- Sen. Lindsey Graham shot down President Donald Trump's demand that his predecessor, former President Barack Obama, be called to testify before Congress.
- "I think it'd be a bad precedent to compel a former president to come before the Congress," Graham, a close ally of Trump's, told reporters on Capitol Hill.
- Trump tweeted that if he was in Congress, he would call Obama to testify. The tweet tagged Graham: "Do it @LindseyGrahamSC, just do it."
Sen. Lindsey Graham, R-S.C., on Thursday shot down President Donald Trump's demand that his predecessor, former President Barack Obama, be called to testify before Congress.
"I think it'd be a bad precedent to compel a former president to come before the Congress," Graham, a close ally of Trump's, told reporters on Capitol Hill.
"That would open up a can of worms and for a variety of reasons I don't think that's a good idea," Graham said.
But the senator does plan to hold hearings on matters related to the Russia investigation, he said in a statement Thursday.
Trump had tweeted earlier Thursday morning that, "If I were a Senator or Congressman, the first person I would call to testify about the biggest political crime and scandal in the history of the USA, by FAR, is former President Obama. He knew EVERYTHING."
Trump tagged Graham, chairman of the Senate Judiciary Committee, in the tweet: "Do it @LindseyGrahamSC, just do it. No more Mr. Nice Guy. No more talk!"
Trump did not say in his tweet what he thinks Obama should testify about.
The president has ramped up his attacks against Obama in the last week, after the Department of Justice's surprise move to dismiss its case against Michael Flynn, Trump's first national security advisor. Flynn had pleaded guilty to lying to the FBI about his conversations in the weeks before Trump's inauguration with then-Russian Ambassador Sergey Kislyak.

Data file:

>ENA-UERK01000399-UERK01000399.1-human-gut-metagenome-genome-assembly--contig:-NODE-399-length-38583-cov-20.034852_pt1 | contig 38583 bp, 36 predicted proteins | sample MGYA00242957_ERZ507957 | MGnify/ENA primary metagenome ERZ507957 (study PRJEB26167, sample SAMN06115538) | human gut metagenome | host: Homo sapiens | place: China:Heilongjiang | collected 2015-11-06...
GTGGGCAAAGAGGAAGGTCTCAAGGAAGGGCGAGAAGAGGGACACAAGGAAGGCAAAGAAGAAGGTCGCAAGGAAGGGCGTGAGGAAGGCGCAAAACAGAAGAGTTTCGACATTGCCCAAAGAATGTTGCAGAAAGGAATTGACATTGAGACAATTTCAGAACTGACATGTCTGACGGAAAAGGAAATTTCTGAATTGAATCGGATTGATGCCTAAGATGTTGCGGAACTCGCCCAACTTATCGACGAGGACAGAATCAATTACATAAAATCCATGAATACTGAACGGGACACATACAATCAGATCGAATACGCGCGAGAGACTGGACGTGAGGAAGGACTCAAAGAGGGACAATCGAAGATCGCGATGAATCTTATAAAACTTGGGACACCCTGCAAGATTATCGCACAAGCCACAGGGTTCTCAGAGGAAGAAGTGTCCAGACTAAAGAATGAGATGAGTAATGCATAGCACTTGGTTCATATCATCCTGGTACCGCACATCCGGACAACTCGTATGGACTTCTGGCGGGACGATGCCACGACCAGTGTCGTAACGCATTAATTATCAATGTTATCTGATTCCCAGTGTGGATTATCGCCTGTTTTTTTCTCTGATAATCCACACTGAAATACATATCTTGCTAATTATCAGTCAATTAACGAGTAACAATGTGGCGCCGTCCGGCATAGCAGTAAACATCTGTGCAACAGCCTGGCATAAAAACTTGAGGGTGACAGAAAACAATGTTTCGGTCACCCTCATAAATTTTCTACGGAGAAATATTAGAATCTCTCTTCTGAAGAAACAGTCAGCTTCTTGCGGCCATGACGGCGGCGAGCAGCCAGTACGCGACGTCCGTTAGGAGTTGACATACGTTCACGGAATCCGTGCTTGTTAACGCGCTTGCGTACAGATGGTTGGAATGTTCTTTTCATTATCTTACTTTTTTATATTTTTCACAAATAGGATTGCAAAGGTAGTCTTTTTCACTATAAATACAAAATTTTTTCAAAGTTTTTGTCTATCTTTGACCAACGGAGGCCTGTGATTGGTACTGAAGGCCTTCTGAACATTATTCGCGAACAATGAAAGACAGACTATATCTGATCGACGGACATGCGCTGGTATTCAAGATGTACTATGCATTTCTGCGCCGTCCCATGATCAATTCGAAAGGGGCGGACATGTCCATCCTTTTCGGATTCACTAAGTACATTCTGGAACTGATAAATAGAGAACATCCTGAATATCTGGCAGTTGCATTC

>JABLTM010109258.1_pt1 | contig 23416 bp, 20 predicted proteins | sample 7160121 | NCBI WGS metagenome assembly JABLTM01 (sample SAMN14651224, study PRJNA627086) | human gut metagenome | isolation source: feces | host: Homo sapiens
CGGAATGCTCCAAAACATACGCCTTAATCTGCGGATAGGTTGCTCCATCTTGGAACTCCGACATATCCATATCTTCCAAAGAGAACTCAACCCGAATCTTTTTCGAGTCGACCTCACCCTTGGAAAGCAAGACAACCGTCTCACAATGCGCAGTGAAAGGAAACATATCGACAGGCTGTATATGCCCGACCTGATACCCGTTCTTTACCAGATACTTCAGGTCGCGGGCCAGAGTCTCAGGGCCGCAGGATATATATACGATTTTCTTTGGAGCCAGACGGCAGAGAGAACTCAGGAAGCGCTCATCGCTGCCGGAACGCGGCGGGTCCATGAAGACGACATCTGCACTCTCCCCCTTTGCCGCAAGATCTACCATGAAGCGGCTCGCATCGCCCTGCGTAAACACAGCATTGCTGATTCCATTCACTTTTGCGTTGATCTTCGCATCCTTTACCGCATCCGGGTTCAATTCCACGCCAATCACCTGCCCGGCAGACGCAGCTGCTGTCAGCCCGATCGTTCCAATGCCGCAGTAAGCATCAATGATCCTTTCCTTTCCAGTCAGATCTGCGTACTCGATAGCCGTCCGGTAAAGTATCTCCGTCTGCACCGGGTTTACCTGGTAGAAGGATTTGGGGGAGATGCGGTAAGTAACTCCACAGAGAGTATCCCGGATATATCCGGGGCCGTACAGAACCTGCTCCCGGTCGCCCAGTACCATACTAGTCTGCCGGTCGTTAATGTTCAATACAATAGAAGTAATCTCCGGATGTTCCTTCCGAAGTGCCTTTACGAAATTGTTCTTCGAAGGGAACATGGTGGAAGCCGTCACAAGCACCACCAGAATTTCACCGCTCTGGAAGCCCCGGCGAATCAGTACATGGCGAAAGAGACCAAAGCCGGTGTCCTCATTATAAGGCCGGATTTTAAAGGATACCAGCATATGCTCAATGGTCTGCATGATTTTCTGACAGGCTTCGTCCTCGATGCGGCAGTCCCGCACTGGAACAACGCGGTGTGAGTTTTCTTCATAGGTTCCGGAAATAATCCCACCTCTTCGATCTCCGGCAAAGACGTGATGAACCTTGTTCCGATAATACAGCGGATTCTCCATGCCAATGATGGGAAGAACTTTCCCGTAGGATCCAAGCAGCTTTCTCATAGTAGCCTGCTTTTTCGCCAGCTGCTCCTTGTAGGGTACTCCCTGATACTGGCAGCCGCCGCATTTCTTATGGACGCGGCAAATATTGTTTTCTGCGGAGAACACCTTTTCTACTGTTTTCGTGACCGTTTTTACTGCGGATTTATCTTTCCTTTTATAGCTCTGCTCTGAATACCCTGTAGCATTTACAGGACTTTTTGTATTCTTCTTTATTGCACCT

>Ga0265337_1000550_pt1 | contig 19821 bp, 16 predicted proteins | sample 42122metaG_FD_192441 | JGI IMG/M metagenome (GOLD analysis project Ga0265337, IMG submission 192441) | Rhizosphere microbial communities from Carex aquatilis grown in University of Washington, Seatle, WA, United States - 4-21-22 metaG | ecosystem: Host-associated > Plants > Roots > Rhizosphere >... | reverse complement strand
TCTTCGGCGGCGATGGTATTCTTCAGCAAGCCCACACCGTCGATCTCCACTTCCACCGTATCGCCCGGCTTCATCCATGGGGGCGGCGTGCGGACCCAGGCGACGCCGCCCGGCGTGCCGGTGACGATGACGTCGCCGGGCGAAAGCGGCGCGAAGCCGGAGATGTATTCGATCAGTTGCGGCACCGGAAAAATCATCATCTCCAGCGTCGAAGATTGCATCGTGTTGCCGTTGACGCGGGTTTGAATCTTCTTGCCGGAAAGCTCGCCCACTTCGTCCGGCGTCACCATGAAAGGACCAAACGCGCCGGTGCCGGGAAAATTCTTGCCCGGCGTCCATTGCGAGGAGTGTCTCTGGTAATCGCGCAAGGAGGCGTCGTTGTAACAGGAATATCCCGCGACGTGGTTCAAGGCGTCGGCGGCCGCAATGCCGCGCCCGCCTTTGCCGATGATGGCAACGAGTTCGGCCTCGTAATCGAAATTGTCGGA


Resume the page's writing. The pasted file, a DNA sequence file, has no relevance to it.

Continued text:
Over the weekend, Trump used the term "Obamagate" amid a slew of tweets and retweets attacking the FBI's conduct in Flynn's case.
The phrase appears to serve as a catchall for multiple allegations against Obama and former Vice President Joe Biden, who is now the apparent Democratic presidential nominee, which NBC News reported are not backed up by evidence.
Trump has long described former special counsel Robert Mueller's investigation of Russian election meddling, possible Kremlin coordination with Trump's 2016 campaign and possible obstruction of justice by the president himself, as a "hoax."
When a reporter at the White House on Monday asked what crime Trump was accusing Obama of committing, the president did not specify.
"You know what the crime is," Trump said. "The crime is very obvious to everybody. All you have to do is read the newspapers, except yours."
Last Friday, Yahoo News published audio of Obama saying in a private call that the Justice Department's move to drop its prosecution of Flynn made him worry that "the rule of law is at risk."
A spokeswoman for Obama did not respond to CNBC's request for comment on Trump's Thursday morning tweet.
Graham plans to hold congressional hearings in June regarding Flynn's case and other aspects of the Mueller probe, including whether Mueller "should have ever been appointed as Special Counsel."
Graham said in his statement that he plans to hold congressional hearings in June regarding Flynn's case and other aspects of the Mueller probe, including whether Mueller "should have ever been appointed as Special Counsel."
"To say we are living in unusual times is an understatement," Graham's statement added. "We have the sitting president (Trump) accusing the former president (Obama) of being part of a treasonous conspiracy to undermine his presidency. We have the former president suggesting the current president is destroying the rule of law by dismissing the General Flynn case."
If Graham or another senator were to subpoena Obama to testify, it would be a move made apparently without precedent in U.S. history. However, some former presidents and a small handful of sitting presidents – including George Washington and Abraham Lincoln – have voluntarily testified under oath, JustSecurity reported.
-- CNBC's Christina Wilkie contributed to this report.